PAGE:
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An Elephant Combat

Artist/maker unknown, Indian

Made in Kota, Rajasthan, India, Asia

c. 1660

Ink and transparent and opaque watercolor on paper

Sheet: 10 3/16 × 10 15/16 inches (25.9 × 27.8 cm) Mount: 11 5/16 × 12 3/8 inches (28.7 × 31.4 cm)

Curatorial Department:
South Asian Art

Object Location:

Currently not on view

Accession Number:

Credit Line:
125th Anniversary Acquisition. Alvin O. Bellak Collection, 2004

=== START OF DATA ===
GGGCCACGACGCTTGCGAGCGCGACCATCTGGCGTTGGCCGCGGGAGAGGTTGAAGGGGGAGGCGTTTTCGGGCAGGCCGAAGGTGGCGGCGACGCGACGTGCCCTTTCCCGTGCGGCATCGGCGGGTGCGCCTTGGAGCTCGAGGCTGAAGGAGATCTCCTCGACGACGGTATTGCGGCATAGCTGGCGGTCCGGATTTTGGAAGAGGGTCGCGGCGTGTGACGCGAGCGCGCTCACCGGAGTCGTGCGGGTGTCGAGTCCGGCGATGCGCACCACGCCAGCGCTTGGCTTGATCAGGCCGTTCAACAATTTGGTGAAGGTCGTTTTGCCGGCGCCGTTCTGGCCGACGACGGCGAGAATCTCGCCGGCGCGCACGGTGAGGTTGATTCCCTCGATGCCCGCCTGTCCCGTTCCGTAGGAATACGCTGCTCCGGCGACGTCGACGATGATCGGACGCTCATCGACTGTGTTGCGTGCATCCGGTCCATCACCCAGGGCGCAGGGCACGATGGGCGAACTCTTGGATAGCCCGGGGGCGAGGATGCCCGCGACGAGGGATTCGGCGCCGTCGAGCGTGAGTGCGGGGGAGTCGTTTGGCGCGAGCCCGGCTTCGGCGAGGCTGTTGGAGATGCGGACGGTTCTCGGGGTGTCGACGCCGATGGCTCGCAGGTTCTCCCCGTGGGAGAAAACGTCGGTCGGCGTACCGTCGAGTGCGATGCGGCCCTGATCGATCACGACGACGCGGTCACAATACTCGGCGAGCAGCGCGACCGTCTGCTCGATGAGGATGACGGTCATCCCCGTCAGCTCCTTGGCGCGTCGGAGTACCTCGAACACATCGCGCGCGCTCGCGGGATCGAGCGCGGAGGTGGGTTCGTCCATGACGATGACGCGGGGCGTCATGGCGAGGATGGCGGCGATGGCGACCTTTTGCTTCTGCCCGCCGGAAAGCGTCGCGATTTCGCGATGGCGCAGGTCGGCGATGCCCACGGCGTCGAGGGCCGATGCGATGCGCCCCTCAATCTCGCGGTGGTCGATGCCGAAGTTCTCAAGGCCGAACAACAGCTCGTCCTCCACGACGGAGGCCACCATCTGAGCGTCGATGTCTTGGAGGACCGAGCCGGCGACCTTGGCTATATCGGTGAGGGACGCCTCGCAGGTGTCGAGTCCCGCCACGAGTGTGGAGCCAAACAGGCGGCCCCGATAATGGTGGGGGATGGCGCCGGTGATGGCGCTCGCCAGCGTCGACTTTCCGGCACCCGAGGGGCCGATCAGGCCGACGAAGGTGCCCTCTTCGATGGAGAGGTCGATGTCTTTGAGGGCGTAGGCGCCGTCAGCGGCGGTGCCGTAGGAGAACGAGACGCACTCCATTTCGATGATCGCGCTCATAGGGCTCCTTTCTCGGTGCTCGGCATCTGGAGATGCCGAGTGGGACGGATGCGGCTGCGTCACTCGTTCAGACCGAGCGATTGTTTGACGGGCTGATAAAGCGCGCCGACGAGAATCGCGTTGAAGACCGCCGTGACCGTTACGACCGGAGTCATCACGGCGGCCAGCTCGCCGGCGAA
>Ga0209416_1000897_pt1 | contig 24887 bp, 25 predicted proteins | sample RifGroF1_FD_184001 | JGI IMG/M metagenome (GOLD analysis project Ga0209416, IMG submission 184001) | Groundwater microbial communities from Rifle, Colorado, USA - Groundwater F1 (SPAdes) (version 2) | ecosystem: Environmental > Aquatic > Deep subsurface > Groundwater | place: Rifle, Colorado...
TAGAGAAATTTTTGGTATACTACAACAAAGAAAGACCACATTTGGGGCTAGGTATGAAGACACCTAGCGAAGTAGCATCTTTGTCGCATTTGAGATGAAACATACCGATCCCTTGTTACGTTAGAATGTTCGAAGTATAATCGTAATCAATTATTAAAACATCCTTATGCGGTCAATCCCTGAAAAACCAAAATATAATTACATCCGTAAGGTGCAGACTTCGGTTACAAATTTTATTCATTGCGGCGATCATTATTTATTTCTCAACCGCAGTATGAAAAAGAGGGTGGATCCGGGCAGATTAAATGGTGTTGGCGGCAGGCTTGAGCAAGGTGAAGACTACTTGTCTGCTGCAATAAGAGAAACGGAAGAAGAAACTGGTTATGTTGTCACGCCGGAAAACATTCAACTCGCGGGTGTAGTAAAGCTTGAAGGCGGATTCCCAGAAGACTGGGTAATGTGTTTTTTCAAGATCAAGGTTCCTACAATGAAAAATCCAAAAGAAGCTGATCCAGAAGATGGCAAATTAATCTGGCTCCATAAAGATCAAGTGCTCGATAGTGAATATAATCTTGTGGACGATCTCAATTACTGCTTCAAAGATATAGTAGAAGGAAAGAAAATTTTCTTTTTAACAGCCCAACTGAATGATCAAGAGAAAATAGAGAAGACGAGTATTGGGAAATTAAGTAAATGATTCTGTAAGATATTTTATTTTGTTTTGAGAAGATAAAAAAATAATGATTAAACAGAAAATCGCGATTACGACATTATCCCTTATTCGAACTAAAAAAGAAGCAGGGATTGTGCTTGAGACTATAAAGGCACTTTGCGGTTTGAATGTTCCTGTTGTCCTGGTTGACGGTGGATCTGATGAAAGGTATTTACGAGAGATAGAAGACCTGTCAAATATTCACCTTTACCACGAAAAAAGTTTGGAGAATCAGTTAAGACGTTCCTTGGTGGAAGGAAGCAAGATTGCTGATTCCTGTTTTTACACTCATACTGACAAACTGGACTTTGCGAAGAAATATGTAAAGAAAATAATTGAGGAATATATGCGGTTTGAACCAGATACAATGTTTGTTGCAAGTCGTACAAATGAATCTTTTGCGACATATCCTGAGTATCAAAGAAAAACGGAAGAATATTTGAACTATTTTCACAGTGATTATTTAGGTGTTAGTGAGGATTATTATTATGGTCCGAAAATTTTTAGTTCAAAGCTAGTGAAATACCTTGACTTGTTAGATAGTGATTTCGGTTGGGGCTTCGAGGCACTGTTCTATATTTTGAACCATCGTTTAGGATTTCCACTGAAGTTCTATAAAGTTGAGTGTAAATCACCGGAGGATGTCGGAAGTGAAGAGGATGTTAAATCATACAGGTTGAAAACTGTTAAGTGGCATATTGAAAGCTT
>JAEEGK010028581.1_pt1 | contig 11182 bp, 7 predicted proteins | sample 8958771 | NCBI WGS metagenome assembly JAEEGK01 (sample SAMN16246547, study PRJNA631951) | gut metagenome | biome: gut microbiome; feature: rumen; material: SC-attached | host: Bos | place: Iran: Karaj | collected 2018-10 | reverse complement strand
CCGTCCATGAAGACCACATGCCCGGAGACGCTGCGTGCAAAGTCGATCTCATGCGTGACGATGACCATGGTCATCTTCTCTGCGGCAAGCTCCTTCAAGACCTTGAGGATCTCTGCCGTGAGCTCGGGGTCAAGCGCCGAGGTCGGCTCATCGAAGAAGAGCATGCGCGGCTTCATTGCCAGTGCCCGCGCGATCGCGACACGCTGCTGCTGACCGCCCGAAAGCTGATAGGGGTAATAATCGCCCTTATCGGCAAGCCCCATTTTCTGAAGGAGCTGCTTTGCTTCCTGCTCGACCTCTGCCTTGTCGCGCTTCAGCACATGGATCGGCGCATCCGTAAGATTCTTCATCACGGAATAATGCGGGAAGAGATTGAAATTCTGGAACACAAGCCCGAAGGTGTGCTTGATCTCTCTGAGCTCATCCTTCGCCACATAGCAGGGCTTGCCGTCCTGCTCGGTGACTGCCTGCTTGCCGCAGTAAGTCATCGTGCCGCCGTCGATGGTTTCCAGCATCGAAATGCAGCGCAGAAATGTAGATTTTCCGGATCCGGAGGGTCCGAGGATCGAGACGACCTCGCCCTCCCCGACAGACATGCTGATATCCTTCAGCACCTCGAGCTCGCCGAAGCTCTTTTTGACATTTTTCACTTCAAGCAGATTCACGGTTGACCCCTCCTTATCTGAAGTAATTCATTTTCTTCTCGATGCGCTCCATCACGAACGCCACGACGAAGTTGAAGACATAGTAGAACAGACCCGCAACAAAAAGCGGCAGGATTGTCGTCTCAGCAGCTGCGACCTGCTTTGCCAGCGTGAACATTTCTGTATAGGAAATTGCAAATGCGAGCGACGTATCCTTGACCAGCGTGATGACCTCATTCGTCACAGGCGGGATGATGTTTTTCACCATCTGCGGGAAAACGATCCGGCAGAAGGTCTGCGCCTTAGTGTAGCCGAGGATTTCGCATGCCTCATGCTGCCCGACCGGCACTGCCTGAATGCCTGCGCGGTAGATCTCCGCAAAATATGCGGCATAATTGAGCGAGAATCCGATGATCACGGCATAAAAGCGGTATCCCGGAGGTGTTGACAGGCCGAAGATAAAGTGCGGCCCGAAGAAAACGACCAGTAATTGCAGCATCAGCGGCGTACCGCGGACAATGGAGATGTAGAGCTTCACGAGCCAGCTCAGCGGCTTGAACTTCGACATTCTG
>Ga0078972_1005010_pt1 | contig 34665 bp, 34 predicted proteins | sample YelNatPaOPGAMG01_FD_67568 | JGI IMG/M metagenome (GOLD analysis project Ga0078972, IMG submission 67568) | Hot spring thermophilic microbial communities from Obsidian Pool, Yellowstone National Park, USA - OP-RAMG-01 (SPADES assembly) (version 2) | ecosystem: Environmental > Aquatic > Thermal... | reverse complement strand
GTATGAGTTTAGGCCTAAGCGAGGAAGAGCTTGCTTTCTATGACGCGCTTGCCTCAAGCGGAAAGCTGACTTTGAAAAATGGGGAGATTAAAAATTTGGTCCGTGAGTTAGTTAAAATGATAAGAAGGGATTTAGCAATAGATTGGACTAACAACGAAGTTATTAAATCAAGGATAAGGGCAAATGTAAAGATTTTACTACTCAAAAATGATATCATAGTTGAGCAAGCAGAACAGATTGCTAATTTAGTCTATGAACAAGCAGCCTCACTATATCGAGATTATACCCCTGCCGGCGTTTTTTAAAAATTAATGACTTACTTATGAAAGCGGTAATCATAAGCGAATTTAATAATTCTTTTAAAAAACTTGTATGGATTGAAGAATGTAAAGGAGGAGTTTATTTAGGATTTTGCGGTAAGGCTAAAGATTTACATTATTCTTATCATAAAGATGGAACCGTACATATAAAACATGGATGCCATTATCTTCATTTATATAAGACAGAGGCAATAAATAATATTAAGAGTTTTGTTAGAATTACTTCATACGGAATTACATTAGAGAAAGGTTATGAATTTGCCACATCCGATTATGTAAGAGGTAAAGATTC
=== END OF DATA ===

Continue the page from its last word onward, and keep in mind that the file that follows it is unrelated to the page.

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Elephant combats in Kota took place in the palace courtyard, while the ruler and his courtiers looked down from a high balcony. An elephant was placed to either side of a short wall, against which they would batter until the strongest vaulted the wall to finish off its opponent. In this drawing, the two elephants collide in midair. The weaker beast falls to the ground, his body an explosion of flattened parts. The impact of this jarring encounter has sent the elephant handlers flying and they circle helplessly at the outer edges of the page. Although his name is not known, the artist to whom this drawing is attributed has been dubbed the "Master of the Elephants" because his sure and lively brushwork captures the essence of both the elephants' power and their baggy skins.